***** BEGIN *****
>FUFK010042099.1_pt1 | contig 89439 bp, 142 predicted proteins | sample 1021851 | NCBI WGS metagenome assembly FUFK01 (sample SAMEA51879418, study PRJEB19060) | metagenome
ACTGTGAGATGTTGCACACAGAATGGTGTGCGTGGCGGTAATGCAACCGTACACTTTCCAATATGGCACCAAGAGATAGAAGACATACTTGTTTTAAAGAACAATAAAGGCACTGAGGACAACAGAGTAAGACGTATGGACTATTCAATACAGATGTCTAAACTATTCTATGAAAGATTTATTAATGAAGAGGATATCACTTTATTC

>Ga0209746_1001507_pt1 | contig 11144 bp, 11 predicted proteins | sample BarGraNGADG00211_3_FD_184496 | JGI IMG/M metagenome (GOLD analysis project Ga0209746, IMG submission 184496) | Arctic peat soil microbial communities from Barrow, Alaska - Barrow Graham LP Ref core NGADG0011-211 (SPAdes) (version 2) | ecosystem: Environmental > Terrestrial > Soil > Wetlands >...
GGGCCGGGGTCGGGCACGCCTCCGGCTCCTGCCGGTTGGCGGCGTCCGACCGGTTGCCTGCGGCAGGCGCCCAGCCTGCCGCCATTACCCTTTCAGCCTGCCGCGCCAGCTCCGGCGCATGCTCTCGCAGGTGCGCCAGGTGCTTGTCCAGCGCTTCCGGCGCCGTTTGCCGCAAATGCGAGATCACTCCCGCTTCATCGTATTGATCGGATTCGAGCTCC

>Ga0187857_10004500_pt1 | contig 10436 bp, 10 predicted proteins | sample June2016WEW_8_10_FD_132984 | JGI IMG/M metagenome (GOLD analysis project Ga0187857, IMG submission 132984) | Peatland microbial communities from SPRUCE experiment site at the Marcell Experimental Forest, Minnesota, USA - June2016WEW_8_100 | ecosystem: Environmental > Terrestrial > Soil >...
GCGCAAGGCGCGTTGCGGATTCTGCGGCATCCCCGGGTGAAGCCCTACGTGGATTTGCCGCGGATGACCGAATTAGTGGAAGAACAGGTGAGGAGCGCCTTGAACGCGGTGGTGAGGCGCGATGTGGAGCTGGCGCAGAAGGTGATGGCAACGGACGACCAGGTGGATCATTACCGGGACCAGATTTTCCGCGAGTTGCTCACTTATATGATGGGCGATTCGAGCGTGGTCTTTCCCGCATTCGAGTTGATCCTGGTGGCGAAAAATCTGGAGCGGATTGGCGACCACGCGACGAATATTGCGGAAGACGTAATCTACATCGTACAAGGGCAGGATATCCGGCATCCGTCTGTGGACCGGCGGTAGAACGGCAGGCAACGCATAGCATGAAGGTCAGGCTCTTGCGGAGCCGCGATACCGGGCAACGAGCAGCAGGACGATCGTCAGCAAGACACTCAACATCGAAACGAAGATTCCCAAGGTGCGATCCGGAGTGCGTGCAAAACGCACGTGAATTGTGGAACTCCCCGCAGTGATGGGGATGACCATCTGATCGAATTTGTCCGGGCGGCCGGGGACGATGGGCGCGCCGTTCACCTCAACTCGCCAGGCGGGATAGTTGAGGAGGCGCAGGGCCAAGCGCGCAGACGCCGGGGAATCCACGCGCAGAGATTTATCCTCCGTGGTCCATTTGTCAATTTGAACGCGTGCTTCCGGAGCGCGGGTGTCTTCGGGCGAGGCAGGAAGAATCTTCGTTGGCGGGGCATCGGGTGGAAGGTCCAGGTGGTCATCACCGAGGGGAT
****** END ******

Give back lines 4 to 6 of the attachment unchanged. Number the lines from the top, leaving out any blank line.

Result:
GGGCCGGGGTCGGGCACGCCTCCGGCTCCTGCCGGTTGGCGGCGTCCGACCGGTTGCCTGCGGCAGGCGCCCAGCCTGCCGCCATTACCCTTTCAGCCTGCCGCGCCAGCTCCGGCGCATGCTCTCGCAGGTGCGCCAGGTGCTTGTCCAGCGCTTCCGGCGCCGTTTGCCGCAAATGCGAGATCACTCCCGCTTCATCGTATTGATCGGATTCGAGCTCC

>Ga0187857_10004500_pt1 | contig 10436 bp, 10 predicted proteins | sample June2016WEW_8_10_FD_132984 | JGI IMG/M metagenome (GOLD analysis project Ga0187857, IMG submission 132984) | Peatland microbial communities from SPRUCE experiment site at the Marcell Experimental Forest, Minnesota, USA - June2016WEW_8_100 | ecosystem: Environmental > Terrestrial > Soil >...
GCGCAAGGCGCGTTGCGGATTCTGCGGCATCCCCGGGTGAAGCCCTACGTGGATTTGCCGCGGATGACCGAATTAGTGGAAGAACAGGTGAGGAGCGCCTTGAACGCGGTGGTGAGGCGCGATGTGGAGCTGGCGCAGAAGGTGATGGCAACGGACGACCAGGTGGATCATTACCGGGACCAGATTTTCCGCGAGTTGCTCACTTATATGATGGGCGATTCGAGCGTGGTCTTTCCCGCATTCGAGTTGATCCTGGTGGCGAAAAATCTGGAGCGGATTGGCGACCACGCGACGAATATTGCGGAAGACGTAATCTACATCGTACAAGGGCAGGATATCCGGCATCCGTCTGTGGACCGGCGGTAGAACGGCAGGCAACGCATAGCATGAAGGTCAGGCTCTTGCGGAGCCGCGATACCGGGCAACGAGCAGCAGGACGATCGTCAGCAAGACACTCAACATCGAAACGAAGATTCCCAAGGTGCGATCCGGAGTGCGTGCAAAACGCACGTGAATTGTGGAACTCCCCGCAGTGATGGGGATGACCATCTGATCGAATTTGTCCGGGCGGCCGGGGACGATGGGCGCGCCGTTCACCTCAACTCGCCAGGCGGGATAGTTGAGGAGGCGCAGGGCCAAGCGCGCAGACGCCGGGGAATCCACGCGCAGAGATTTATCCTCCGTGGTCCATTTGTCAATTTGAACGCGTGCTTCCGGAGCGCGGGTGTCTTCGGGCGAGGCAGGAAGAATCTTCGTTGGCGGGGCATCGGGTGGAAGGTCCAGGTGGTCATCACCGAGGGGAT